Seeks superior total and risk-adjusted returns by investing in U.S. large-cap companies
Our U.S. Value strategy pursues long-term capital appreciation by investing in 40-60 large capitalization U.S. companies. As fundamental investors with a long-term orientation, we select companies based on their ability to generate free cash flow and allocate it intelligently for the benefit of shareholders. Our bottom-up security selection process is balanced with diversification and risk control measures that should result in below-average portfolio volatility.
The bedrock of our philosophy is that the growth and applications of free cash flow represent the best predictor of long-term shareholder return. As a result, our security selection process is focused on free-cash-flow metrics and capital allocation as opposed to traditional accounting-based metrics such as price-to-book and price-to-earnings. We look for a consistent, straightforward ability to generate free cash flow and to allocate it effectively among internal reinvestment opportunities, acquisitions, dividends, share repurchases and debt pay downs. An essential factor is the evaluation of each company’s management team to confirm their commitment to transparency and building shareholder value. The companies uncovered by this process have inherently less volatility due to their ability to generate cash flow.
This strategy incorporates qualitative and quantitative analysis to identify potential investments, taking into consideration factors that can lead to growing cash flow. Stocks are then subject to rigorous fundamental research. We develop an investment thesis as we assess the sources of the company’s long-term value creation and management’s ability to nurture it. We scrutinize management’s track record of allocating capital, looking for those with the discipline to use free cash flow to maximize return on investment, thereby creating shareholder value. Once a stock has been purchased, we continually revisit our thesis and sell the stock if our price target is reached, our thesis changes or we see another investment with a better risk-reward profile.
While the portfolio is constructed from the bottom up, decisions are made with consideration of the macro context. Epoch’s Investment Policy Group, composed of senior members of our different strategy groups, provides insight and guidance on the global market environment and macroeconomic and industry trends.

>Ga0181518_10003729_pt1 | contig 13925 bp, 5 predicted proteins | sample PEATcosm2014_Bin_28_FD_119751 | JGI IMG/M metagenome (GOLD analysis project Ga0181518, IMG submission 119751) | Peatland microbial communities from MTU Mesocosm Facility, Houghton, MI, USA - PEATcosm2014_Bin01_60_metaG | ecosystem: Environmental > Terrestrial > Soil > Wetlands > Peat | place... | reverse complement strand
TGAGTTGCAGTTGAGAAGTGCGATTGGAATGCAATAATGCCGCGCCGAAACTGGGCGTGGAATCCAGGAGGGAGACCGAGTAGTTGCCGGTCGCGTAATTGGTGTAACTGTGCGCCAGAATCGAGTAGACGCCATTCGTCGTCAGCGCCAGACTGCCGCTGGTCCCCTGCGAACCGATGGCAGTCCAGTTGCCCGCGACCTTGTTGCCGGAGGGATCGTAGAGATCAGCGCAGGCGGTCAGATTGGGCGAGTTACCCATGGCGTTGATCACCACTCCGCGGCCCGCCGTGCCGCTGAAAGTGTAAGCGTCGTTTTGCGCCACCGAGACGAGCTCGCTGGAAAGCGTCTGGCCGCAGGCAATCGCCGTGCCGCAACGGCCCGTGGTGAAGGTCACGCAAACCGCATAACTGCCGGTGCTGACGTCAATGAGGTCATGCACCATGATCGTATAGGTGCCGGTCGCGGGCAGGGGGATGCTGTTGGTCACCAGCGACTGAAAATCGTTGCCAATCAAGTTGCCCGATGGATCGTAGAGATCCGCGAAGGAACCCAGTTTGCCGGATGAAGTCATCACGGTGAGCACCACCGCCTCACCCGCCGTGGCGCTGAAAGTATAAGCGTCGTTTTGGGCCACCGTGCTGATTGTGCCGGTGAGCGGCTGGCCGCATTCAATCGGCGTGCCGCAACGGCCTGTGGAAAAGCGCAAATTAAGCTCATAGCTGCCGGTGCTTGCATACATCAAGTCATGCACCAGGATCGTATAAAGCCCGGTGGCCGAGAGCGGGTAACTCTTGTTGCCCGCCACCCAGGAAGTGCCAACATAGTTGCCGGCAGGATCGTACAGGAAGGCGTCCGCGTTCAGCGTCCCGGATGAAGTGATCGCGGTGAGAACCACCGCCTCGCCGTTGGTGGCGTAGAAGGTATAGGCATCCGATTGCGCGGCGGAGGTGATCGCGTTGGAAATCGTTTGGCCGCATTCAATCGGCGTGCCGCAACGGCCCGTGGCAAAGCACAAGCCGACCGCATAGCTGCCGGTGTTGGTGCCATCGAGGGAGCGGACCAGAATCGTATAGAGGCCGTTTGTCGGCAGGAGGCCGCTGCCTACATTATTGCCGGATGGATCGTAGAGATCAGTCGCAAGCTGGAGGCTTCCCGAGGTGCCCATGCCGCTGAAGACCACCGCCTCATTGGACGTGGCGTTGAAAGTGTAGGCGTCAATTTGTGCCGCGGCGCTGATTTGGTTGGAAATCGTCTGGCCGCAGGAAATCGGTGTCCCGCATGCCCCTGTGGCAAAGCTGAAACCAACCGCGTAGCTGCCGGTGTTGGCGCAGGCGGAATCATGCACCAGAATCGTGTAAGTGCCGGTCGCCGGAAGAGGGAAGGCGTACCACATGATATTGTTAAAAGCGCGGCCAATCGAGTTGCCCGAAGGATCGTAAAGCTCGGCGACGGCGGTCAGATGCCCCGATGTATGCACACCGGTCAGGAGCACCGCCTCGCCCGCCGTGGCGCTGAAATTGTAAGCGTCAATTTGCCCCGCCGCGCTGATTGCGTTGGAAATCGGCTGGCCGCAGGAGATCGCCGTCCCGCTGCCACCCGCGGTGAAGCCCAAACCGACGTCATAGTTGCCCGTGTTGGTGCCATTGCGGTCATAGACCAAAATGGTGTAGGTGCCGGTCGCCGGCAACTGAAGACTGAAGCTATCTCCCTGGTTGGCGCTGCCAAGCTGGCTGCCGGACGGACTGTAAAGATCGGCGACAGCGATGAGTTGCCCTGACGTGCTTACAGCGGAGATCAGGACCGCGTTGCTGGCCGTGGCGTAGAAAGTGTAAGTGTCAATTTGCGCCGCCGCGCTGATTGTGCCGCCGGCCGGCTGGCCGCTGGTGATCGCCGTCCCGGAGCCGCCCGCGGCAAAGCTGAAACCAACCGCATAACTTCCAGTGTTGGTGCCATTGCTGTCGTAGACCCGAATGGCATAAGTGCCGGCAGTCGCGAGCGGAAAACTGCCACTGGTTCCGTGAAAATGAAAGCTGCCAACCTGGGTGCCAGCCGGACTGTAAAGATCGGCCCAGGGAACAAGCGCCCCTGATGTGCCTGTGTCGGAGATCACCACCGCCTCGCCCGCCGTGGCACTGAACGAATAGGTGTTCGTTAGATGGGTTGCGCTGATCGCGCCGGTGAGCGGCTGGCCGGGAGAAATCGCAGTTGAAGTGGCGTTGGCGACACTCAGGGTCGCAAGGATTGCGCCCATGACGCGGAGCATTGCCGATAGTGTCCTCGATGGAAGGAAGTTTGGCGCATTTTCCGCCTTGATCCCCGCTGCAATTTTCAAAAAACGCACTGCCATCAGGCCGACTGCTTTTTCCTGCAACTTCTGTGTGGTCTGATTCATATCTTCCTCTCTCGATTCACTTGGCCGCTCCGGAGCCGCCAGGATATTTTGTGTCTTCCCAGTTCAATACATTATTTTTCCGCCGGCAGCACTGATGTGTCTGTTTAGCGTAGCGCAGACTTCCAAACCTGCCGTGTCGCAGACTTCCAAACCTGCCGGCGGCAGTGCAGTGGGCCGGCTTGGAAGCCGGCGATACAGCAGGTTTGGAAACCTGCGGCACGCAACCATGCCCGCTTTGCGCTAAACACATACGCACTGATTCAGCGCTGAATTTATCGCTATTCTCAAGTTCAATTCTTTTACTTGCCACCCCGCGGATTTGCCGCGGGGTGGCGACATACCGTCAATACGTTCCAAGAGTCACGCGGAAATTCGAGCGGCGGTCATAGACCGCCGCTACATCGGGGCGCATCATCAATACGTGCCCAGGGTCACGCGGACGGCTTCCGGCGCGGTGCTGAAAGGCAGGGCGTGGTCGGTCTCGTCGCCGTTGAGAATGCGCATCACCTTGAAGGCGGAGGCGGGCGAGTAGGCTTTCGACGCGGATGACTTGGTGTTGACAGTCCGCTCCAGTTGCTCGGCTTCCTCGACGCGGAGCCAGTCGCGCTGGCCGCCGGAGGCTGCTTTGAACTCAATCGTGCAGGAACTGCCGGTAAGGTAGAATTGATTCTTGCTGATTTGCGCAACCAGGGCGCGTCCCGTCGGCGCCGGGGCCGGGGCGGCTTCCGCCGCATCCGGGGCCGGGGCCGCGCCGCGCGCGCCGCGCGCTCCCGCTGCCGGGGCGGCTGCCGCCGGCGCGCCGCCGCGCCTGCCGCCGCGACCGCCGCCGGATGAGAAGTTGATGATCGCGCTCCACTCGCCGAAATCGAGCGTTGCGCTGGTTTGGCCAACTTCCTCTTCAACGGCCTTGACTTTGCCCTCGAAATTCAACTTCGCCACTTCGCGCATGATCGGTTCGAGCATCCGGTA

We analyze risk as part of the portfolio construction process to monitor portfolio volatility and better ensure the delivery of the strategy’s goals. A senior member of the Quantitative Research and Risk Management team is a co-portfolio manager on every strategy managed by Epoch so that portfolio managers are aware of unintended biases and the effect individual securities may have on the portfolio. The portfolio is diversified across sectors and the sizes of individual positions are limited.
The current hype about two-sided digital platforms, blitzscaling and winner-takes-most markets has fueled a surge in IPO listings and produced stratospheric valuations that are difficult to reconcile with free-cash-flow (FCF) fundamentals. The big question is, are we repeating the excesses of the dot-com boom? In this paper, we look at the reasoning used by those who think history is repeating itself including IPO supply, profitability and VC funding. We also look at the weaknesses in those arguments and why some believe that the current situation is different from the dot com bubble, such as median age of tech IPOs and sales growth. Finally, we explore how investors can look at these companies through a free cash flow lens.
Does a stock’s price and its P/E ratio tell you how much a company is worth? Conventional wisdom says yes, but we think otherwise. In this paper we explore:
If there is a “small-cap effect” then why has the Russell 2000 underperformed the Russell 1000 over time?
China’s mercantilist behavior, underscored by its “Made in China 2025 initiative,” is in conflict with U.S. demands for greater IP protection, a level playing field and improved market access. Left unresolved, free trade and globalization will be in retreat, with broad economic implications beginning with manufacturers.
While the e-Commerce index as a whole appears frothy, many companies in the sector do possess sound and promising business models. For investors, the key to success is understanding how these business models should be valued. In this paper we examine the reasons e-Commerce may be a bubble, the reasons it may not and a free cash flow based methodology for valuing e-Commerce companies.
Three developments (the unwinding of QE, the soaring US budget deficit and the impending wall of maturities, especially of corporate bonds) will engender higher volatility and wider credit spreads. There is also a risk that interest rates will start rising for “bad” reasons (that is, an increase in fixed income supply). Each of these outcomes would be a headwind for high duration strategies.
Modern Portfolio Theory (MPT) dominates investment thinking today, but the pre-MPT view of the world still holds valuable insights. Our new white paper explores the limits of MPT in aiding successful investing.
The Digital Age and the transition from “atoms” to “bits” implies a capital-light economy in which technology is being substituted for labor and physical assets. Its impact is widespread and stretches beyond the technology sector. In the third part of our technology focused series we explore:
It has long been common practice in the investment world to divide the market up into “value stocks” and “growth stocks.” What do these labels really mean? “Value” connotes that the stocks in this category are undervalued, and should therefore outperform over time, while “growth” implies that these are stocks with faster earnings growth.